In the first years of this decade, the streets of major cities around the world were suddenly filled with thousands of people demanding change to the status quo. From Occupy Wall Street, to Tahrir and Taqsim Squares – these massive movements captured the international consciousness.
But with the fascination came questions: What do the protestors want? How do they intend to make it happen? Is there an ideology behind these insurrections, and what is their vision for a new world? And from supporters and participants: What are our demands, how can they be realized, and how can this movement enact the change we want to see?
Unexamined thus far in a visual medium, are the ideas and the philosophies behind these insurrections. Thinkers from Karl Marx to Alain Badiou have put their life’s work into understanding the unmet desires behind popular movements: why do they succeed or fail, and what happens in the aftermath – especially, can true social change be achieved by taking to the streets?
Insurrections intends to unpack the current of thought underlying and coming out of these movements and put that thought into dialogue with some of the world’s leading philosophers today. By bringing a philosophical perspective into conversation with the new thought and activism that is being forged in the crucibles of modern uprisings – Insurrections will captivate a wide audience of activists, thinkers, and people the world over interested in radical politics and social change.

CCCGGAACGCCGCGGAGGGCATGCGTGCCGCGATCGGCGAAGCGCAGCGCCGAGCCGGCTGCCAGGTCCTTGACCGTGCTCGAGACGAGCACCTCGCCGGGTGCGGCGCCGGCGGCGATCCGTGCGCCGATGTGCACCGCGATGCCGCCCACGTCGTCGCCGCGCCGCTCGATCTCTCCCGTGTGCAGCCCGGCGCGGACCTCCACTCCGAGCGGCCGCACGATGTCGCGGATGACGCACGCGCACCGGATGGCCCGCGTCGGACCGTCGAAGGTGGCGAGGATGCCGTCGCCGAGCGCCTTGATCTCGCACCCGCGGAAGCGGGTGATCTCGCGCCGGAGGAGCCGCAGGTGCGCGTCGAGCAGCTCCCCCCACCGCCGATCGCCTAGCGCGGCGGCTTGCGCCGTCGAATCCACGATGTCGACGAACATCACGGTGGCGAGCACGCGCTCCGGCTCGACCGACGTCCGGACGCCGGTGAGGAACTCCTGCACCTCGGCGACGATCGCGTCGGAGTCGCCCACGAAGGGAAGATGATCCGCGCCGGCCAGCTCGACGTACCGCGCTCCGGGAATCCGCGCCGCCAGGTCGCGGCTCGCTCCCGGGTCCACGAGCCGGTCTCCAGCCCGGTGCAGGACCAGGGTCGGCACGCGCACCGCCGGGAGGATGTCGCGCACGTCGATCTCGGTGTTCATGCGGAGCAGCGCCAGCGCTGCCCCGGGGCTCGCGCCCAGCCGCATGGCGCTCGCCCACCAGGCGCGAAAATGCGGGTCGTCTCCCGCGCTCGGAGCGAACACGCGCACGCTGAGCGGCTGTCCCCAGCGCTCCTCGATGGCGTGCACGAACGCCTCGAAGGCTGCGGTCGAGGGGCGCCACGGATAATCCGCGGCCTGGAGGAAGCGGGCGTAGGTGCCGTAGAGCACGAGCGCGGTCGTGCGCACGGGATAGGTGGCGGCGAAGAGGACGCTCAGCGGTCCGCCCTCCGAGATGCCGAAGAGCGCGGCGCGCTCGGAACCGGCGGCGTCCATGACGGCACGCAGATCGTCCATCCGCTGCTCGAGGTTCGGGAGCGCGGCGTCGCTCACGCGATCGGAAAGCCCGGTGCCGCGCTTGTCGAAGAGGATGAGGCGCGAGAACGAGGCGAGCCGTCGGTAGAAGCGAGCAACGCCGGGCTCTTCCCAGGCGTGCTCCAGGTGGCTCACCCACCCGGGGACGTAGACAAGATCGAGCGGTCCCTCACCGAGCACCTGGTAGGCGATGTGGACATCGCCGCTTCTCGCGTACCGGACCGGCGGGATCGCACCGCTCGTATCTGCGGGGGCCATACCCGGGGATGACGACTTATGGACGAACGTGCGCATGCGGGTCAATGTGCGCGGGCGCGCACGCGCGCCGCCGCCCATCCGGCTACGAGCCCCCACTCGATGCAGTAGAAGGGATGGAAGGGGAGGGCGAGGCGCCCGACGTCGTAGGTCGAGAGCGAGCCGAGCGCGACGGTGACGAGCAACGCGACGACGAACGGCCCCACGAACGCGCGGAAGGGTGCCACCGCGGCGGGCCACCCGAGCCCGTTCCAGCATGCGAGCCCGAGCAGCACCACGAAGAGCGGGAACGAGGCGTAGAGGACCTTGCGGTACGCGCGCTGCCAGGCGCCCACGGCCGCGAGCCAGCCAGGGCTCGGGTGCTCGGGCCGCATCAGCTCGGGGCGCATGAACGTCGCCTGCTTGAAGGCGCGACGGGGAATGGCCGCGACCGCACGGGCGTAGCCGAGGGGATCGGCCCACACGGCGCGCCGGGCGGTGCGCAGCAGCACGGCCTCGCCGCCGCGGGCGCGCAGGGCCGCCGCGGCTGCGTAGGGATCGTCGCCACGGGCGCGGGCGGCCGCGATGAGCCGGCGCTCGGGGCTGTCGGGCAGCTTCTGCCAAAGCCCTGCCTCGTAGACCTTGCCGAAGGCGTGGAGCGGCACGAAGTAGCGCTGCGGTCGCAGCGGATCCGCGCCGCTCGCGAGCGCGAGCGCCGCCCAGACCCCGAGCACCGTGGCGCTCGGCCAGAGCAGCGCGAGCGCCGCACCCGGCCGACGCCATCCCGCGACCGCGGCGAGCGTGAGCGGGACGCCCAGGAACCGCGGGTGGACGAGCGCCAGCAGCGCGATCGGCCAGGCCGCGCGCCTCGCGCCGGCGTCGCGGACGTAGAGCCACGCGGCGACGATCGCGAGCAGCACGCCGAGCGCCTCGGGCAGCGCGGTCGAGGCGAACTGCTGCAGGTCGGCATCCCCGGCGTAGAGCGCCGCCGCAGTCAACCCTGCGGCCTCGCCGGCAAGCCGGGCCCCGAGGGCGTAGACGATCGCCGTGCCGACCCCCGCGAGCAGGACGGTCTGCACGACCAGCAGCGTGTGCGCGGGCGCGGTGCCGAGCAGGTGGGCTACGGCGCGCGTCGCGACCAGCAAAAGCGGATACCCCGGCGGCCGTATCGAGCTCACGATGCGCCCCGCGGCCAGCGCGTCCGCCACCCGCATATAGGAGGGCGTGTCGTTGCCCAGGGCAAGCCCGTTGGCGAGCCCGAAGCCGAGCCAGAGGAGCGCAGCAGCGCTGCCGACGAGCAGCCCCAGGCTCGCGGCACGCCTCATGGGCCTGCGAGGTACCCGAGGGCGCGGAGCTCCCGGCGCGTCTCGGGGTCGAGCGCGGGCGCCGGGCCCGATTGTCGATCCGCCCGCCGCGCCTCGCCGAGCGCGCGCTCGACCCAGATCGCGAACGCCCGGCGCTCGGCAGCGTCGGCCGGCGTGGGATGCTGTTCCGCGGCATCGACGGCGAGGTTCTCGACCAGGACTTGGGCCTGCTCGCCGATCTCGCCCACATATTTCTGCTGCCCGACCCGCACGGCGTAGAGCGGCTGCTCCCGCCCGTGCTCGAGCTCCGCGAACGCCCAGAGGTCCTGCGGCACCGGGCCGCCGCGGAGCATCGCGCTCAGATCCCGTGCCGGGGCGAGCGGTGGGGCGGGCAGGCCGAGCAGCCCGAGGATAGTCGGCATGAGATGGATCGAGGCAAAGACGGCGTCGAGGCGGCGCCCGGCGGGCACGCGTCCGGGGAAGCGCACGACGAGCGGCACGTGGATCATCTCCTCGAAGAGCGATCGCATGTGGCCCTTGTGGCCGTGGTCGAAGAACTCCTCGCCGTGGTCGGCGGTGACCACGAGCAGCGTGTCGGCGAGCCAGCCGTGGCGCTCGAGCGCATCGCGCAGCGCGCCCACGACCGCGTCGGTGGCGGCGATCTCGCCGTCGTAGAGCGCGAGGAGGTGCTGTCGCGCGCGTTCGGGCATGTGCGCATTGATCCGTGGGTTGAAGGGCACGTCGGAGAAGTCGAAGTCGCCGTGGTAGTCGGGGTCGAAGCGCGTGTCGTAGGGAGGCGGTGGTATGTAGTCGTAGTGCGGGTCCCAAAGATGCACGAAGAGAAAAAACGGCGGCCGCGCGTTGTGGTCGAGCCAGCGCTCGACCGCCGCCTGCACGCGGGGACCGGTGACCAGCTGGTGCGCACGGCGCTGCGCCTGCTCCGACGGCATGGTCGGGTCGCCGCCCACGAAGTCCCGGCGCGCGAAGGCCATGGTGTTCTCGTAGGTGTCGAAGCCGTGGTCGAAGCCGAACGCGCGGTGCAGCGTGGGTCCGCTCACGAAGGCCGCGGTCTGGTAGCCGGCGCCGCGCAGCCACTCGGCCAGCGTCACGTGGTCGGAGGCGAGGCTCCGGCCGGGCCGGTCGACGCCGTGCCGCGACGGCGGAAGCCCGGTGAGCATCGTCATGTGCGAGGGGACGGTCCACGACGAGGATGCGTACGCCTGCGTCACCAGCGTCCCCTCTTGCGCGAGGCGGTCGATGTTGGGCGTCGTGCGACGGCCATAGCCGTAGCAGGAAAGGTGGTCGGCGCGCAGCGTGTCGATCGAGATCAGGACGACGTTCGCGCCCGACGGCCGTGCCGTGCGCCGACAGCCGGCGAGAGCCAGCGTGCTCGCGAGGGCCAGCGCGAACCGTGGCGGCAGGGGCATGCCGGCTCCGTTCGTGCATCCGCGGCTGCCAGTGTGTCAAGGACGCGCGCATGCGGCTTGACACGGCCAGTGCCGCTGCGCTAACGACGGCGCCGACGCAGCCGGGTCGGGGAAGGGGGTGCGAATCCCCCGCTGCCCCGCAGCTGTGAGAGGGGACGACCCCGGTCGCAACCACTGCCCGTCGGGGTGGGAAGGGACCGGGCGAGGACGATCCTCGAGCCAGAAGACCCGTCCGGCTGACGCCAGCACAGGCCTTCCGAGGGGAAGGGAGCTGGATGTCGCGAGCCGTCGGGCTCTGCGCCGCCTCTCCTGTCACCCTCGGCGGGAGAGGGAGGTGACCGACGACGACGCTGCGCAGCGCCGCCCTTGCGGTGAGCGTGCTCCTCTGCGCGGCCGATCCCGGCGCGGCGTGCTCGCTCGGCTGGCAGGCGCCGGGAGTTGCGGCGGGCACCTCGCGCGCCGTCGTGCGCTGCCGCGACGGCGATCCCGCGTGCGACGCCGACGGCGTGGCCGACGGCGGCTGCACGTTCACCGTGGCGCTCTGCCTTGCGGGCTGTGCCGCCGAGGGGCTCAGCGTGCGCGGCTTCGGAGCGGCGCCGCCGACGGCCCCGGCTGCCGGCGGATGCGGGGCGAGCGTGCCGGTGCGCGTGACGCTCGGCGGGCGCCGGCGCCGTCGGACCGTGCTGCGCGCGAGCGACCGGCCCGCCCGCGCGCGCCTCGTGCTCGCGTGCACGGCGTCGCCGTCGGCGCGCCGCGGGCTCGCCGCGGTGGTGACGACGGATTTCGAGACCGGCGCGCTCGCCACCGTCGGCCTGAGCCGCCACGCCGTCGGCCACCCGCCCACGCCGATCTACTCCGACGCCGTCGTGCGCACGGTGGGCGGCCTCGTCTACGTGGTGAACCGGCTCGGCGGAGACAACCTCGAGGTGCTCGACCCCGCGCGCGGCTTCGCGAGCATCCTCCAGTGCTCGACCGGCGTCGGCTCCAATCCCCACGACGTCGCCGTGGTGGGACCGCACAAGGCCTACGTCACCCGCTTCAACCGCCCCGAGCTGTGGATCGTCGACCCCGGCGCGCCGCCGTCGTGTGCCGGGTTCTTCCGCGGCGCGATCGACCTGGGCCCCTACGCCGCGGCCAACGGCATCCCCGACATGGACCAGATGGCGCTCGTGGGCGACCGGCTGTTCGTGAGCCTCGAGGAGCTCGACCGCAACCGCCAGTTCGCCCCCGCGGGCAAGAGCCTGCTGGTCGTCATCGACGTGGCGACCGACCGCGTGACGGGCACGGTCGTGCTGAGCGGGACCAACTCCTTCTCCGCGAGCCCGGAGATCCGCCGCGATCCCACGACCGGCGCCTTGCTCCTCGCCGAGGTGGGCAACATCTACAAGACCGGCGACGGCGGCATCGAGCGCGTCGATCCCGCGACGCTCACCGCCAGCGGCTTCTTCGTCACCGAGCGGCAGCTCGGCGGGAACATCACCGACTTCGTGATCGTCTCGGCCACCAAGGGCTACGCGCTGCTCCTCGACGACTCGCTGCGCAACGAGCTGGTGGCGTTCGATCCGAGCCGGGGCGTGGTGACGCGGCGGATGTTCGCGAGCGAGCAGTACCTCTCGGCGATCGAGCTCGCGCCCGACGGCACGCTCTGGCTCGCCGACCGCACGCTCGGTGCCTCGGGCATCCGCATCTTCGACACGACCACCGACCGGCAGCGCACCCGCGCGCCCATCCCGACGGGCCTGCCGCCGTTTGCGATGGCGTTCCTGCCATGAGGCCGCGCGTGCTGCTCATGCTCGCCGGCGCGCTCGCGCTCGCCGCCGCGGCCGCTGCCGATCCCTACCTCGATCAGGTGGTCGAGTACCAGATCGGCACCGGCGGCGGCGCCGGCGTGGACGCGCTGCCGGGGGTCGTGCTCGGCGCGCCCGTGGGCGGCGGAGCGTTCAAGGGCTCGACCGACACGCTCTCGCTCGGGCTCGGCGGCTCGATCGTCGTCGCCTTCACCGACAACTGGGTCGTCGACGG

Inspired by the Columbia University Book series of the same name, Insurrections will engage the thinkers and philosophers who have developed theories of the protest and the riot, and who can shed insight into these massive popular movements such as Alain Badiou (confirmed), Jodi Dean (confirmed), Bruno Bosteels (confirmed) and others along with the voices, leaders, and the agitators of different insurrections in Egypt, Istanbul, and Greece.
Drawing also on the extensive self-documentation of the recent popular movements, the film will document the places and moments where the people in the street drew on and added to the philosophy of uprising – through video coverage and through interviews with movers of the movements.
There is a major gap in the popular understanding around the global protests that the Insurrections film intends to expose: what is the relation between the different protests? Is there a common cause across the insurrections that bring people into the streets to demand change? What are the political consequences of the insurrections, and what have they achieved, and what could they still achieve?